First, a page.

(Special to The Root) — Charlayne Hunter-Gault delivered the following remarks on April 4, 2013, at the Allen Prize Symposium at Georgia Tech University in Atlanta, where Rep. John Lewis (D-Ga.) received the Ivan Allen Jr. Prize for Social Courage.
The first time I heard Barack Obama say that he stood on the shoulders of giants, it was in Selma, Ala., as he was campaigning in 2008. And then, as always, one of the faces that appeared in my mind’s eye was that of John Lewis. On that horrifying day in 1965, there was one of the biggest demonstrations in the history of the civil rights movement.
Selma was the home of the Ku Klux Klan, which helped preserve with fear and brutality and, yes, murder the whites-only privileges they enjoyed. Black people had no rights, no voice in the affairs of the town, except for a brief period during Reconstruction. The whites who ran things kept them confined to work in their cotton fields, in their kitchens and in their gardens.
To speak up about just about anything could mean losing one of those limiting jobs or, worse, to be hanged from a tree. As a result, they didn’t challenge their conditions, although they were not happy with them. As the author and attorney Charles W. Chesnutt once wrote: “The first struggle would be against black fear, not white resistance.”
And as my good friend Andrew Young, and fellow speaker today, also recalled, “Residents of Selma were like the dog who gets kicked all the time but just moves out of the way whenever someone comes along.”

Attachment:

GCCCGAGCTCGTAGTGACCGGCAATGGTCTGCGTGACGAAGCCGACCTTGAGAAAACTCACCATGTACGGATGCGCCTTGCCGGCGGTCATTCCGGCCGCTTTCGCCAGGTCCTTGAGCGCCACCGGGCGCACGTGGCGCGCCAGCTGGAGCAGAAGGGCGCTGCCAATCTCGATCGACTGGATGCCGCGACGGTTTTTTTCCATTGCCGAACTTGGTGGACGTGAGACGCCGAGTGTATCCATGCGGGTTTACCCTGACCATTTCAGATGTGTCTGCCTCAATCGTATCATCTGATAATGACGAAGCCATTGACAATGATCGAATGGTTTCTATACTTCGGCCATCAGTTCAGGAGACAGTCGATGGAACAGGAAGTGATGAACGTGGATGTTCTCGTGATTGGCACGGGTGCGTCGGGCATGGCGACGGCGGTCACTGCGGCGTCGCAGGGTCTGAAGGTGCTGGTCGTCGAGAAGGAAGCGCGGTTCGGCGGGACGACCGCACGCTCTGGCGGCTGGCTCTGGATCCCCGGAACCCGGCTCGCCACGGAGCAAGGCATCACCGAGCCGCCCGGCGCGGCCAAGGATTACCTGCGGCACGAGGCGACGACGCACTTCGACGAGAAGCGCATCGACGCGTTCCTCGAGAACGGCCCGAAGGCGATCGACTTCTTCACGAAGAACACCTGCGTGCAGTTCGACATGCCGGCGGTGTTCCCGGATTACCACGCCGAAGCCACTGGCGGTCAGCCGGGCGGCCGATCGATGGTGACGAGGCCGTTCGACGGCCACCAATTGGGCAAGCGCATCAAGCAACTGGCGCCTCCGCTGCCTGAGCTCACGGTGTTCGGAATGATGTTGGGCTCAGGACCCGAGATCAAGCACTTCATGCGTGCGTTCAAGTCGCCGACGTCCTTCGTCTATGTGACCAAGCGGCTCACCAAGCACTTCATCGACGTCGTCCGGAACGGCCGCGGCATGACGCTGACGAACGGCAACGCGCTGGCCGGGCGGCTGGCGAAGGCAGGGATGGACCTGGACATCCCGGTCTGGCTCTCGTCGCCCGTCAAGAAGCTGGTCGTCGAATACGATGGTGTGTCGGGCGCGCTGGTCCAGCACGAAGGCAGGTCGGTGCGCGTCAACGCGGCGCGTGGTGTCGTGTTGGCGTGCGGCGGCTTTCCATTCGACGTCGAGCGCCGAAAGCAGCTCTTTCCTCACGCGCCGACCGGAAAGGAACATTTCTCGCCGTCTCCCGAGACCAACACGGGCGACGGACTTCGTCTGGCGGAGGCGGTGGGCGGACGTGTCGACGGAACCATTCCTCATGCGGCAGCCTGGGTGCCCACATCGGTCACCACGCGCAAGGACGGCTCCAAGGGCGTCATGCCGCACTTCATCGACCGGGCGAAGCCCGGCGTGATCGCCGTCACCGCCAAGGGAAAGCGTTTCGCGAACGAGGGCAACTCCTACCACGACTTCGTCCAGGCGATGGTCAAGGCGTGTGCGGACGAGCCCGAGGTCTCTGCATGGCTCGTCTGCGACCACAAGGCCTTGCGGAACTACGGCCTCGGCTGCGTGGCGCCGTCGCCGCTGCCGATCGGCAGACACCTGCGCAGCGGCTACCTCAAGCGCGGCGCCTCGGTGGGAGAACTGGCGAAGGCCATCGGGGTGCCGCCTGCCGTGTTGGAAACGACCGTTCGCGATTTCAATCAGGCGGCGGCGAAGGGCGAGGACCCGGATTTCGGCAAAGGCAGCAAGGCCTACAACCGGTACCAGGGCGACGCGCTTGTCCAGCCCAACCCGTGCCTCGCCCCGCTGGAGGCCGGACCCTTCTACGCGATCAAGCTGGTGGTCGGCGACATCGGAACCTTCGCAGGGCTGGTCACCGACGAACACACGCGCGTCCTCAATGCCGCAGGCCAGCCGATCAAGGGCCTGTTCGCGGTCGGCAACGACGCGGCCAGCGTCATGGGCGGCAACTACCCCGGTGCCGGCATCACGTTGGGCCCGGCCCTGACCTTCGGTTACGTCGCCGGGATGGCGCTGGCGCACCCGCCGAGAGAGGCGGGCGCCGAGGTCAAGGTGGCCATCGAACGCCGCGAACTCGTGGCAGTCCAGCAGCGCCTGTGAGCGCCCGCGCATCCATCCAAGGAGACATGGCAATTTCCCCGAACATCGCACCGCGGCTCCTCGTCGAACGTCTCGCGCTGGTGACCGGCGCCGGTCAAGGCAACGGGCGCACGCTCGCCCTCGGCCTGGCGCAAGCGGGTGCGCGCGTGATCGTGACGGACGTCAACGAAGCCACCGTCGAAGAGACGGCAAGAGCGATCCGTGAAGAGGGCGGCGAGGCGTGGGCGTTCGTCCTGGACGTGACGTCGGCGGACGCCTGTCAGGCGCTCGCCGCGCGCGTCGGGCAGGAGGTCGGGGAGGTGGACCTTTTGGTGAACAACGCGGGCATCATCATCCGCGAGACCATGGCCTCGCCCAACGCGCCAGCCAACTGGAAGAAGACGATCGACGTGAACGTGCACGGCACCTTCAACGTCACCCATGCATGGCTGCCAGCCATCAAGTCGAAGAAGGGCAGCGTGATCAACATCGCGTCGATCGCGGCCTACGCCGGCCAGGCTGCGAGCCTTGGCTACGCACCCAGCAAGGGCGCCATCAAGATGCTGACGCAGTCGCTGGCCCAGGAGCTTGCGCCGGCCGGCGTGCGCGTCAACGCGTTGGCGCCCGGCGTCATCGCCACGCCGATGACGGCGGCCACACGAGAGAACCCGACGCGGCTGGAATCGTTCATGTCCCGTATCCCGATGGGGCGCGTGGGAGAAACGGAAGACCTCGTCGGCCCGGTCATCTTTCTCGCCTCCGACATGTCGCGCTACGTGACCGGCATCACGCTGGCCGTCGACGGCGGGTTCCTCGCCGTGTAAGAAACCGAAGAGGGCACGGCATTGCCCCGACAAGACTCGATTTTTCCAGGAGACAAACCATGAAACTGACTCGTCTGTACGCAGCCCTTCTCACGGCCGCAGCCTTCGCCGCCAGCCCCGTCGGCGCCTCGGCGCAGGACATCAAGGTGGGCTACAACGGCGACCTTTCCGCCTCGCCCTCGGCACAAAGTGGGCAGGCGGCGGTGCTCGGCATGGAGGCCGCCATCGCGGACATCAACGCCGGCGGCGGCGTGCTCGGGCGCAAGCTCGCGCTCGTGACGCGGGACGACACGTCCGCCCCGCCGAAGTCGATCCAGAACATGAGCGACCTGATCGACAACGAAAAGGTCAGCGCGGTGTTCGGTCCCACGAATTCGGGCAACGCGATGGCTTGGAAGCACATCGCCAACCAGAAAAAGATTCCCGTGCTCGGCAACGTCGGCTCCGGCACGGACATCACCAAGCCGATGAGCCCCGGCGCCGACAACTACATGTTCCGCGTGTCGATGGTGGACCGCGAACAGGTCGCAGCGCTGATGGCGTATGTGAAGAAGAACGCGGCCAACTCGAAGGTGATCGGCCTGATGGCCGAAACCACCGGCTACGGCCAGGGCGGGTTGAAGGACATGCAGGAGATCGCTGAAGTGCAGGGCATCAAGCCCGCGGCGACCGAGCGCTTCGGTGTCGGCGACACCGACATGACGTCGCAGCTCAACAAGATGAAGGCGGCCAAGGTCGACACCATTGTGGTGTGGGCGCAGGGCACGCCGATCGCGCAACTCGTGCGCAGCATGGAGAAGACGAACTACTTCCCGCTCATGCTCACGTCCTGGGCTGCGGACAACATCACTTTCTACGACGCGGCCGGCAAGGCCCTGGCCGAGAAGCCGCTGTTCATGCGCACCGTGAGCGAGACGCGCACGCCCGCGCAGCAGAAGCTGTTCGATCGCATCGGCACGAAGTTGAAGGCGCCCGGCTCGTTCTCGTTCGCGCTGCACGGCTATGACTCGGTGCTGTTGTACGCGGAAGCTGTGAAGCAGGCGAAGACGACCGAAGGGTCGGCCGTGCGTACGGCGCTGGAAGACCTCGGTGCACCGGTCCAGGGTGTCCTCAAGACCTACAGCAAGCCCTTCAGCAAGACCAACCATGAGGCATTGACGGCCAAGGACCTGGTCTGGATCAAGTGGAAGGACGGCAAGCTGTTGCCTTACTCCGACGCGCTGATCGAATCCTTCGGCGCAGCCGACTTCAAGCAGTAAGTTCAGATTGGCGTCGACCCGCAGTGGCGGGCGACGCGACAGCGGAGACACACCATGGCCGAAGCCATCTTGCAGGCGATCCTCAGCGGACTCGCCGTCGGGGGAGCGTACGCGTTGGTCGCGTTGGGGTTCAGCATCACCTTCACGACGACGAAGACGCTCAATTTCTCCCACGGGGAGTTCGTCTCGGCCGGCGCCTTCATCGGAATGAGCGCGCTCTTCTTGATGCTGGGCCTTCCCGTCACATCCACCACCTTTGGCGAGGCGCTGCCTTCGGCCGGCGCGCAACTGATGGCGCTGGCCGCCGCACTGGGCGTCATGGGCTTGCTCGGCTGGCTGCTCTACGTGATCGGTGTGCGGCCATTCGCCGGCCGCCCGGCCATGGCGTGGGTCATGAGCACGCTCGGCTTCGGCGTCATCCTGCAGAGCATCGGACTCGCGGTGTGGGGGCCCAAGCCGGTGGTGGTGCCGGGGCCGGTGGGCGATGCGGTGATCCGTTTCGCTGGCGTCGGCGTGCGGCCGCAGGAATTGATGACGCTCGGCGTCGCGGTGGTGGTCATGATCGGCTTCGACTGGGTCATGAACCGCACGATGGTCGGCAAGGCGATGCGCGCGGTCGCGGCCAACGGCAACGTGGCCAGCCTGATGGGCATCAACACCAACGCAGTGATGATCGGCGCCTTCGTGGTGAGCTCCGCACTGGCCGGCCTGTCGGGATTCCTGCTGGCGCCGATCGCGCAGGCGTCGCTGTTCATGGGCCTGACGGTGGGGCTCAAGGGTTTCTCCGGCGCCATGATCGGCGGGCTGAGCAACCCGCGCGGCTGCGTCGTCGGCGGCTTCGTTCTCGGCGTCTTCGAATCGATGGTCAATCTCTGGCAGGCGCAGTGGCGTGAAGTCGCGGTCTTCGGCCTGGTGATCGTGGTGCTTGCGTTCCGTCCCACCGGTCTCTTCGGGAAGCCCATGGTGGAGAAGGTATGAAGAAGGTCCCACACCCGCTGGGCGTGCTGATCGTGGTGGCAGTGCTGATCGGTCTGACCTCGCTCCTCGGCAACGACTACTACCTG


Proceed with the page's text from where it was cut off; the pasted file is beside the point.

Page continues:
But he also went on to say: “By 1965 the dog had been kicked too many times. Selma had been bruised and abused long enough.”
John Lewis was one of the reasons the people of Selma were able to confront their fear and rise up and demand their full rights as citizens.
Earlier, in 1963, John and his fellow members of the Student Nonviolent Coordinating Committee, the brash young civil rights organization known as the “shock troops” of the movement … took their first voter-registration campaign to Selma. Only 2 percent of blacks in the entire state of Alabama were registered, not least because of the ridiculous obstacles the white officials placed in their path.
In Mississippi, for example, black would-be voters were required to take literacy tests, recite from memory portions of the state constitution and interpret them, often for white registrars who themselves could not read or write. One SNCC worker, who tried to get blacks registered in Selma, was ambushed and beaten so badly that he was near death.
This horrible viciousness was not new to John Lewis. And so in 1961, when he organized the first Freedom Rides from Washington, D.C., he so well knew what perils possibly lay ahead that he and the others who joined them did an amazing thing for some so young. As John was later to recall, “We were prepared to die. Some of us signed letters and wills. We didn’t know if we would return.”
And sure enough, the group encountered their first violence in Rock Hill, S.C., when a group of young white toughs at the bus station’s pinball machines noticed John as he stepped off the bus. As I wrote with tears in my eyes as I prepared my latest book on the civil rights movement:
… when John stepped off the Greyhound bus and attempted to enter through the white entrance, one of the whites directed him to the colored entrance. Lewis responded: “I have a right to go in here on grounds of the Supreme Court decision in the Boynton case.” One of the white youths spat out a profanity, and when Lewis ignored it and stared in through the door, a young white man punched him in the mouth, thus giving Lewis the dubious distinction of taking the first blow to a Freedom Rider.